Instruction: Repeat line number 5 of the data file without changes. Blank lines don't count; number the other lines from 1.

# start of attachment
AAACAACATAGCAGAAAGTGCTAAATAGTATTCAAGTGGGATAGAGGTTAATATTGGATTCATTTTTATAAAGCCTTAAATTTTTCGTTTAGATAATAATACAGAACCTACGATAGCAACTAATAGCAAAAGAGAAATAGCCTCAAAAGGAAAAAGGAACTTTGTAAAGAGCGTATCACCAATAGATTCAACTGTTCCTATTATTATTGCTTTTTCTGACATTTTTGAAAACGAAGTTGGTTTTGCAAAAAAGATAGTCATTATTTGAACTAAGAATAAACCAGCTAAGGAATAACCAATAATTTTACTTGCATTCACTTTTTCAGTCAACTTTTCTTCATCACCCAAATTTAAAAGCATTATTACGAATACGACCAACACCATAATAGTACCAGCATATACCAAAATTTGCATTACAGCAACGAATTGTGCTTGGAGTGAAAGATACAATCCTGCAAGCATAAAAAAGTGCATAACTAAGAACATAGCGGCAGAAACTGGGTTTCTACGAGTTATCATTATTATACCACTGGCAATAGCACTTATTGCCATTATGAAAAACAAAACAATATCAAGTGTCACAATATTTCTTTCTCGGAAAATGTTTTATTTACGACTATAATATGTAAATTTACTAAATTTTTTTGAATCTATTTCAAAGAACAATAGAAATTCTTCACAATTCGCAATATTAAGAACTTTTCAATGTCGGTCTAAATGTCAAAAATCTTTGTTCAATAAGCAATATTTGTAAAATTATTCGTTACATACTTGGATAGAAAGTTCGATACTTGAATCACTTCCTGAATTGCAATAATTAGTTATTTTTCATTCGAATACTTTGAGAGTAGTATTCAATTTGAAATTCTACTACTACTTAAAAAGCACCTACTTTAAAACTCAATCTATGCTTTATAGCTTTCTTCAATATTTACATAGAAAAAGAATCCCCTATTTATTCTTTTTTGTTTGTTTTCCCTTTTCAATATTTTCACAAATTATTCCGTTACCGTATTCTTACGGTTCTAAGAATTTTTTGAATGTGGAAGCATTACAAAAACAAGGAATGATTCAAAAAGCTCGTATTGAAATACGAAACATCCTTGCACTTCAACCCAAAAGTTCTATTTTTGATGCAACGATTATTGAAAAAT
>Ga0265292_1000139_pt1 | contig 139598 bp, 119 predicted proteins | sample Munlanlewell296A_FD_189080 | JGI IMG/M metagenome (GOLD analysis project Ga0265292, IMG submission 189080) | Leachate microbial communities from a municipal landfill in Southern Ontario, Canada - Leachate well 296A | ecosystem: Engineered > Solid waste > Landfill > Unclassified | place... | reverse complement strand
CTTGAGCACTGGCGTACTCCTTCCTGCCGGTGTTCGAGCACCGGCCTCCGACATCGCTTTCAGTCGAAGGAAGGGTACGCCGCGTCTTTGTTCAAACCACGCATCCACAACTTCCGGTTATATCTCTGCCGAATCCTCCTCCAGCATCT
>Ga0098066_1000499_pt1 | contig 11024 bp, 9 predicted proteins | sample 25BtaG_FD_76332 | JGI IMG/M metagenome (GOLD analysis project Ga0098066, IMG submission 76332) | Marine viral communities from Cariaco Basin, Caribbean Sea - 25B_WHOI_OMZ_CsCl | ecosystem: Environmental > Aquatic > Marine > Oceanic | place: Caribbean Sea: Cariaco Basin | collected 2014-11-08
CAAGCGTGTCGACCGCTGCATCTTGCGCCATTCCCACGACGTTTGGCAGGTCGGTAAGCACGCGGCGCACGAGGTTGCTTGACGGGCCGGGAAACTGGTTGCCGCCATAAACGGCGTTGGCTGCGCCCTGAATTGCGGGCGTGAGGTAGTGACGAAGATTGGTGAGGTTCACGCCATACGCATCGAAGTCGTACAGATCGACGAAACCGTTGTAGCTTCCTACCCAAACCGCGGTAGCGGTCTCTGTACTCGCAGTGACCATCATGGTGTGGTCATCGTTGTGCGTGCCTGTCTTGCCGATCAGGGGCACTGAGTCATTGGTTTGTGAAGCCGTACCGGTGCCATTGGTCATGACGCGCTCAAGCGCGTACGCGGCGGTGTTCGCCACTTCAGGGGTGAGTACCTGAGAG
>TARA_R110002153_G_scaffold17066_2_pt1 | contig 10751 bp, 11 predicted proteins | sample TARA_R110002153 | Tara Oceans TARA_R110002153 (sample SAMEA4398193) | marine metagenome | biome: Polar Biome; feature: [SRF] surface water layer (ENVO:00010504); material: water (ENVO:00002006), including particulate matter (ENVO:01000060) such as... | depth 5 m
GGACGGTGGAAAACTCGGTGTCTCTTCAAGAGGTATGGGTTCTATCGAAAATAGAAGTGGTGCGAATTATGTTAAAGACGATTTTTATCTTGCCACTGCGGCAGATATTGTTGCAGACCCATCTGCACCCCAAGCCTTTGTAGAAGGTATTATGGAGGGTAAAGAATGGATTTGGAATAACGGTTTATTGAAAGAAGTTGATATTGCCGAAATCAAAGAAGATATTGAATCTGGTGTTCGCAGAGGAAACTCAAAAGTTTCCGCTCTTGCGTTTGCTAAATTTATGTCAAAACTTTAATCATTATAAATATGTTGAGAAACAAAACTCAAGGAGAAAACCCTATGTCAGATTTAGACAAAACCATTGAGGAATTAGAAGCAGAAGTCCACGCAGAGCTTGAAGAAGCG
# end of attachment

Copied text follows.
CAAGCGTGTCGACCGCTGCATCTTGCGCCATTCCCACGACGTTTGGCAGGTCGGTAAGCACGCGGCGCACGAGGTTGCTTGACGGGCCGGGAAACTGGTTGCCGCCATAAACGGCGTTGGCTGCGCCCTGAATTGCGGGCGTGAGGTAGTGACGAAGATTGGTGAGGTTCACGCCATACGCATCGAAGTCGTACAGATCGACGAAACCGTTGTAGCTTCCTACCCAAACCGCGGTAGCGGTCTCTGTACTCGCAGTGACCATCATGGTGTGGTCATCGTTGTGCGTGCCTGTCTTGCCGATCAGGGGCACTGAGTCATTGGTTTGTGAAGCCGTACCGGTGCCATTGGTCATGACGCGCTCAAGCGCGTACGCGGCGGTGTTCGCCACTTCAGGGGTGAGTACCTGAGAG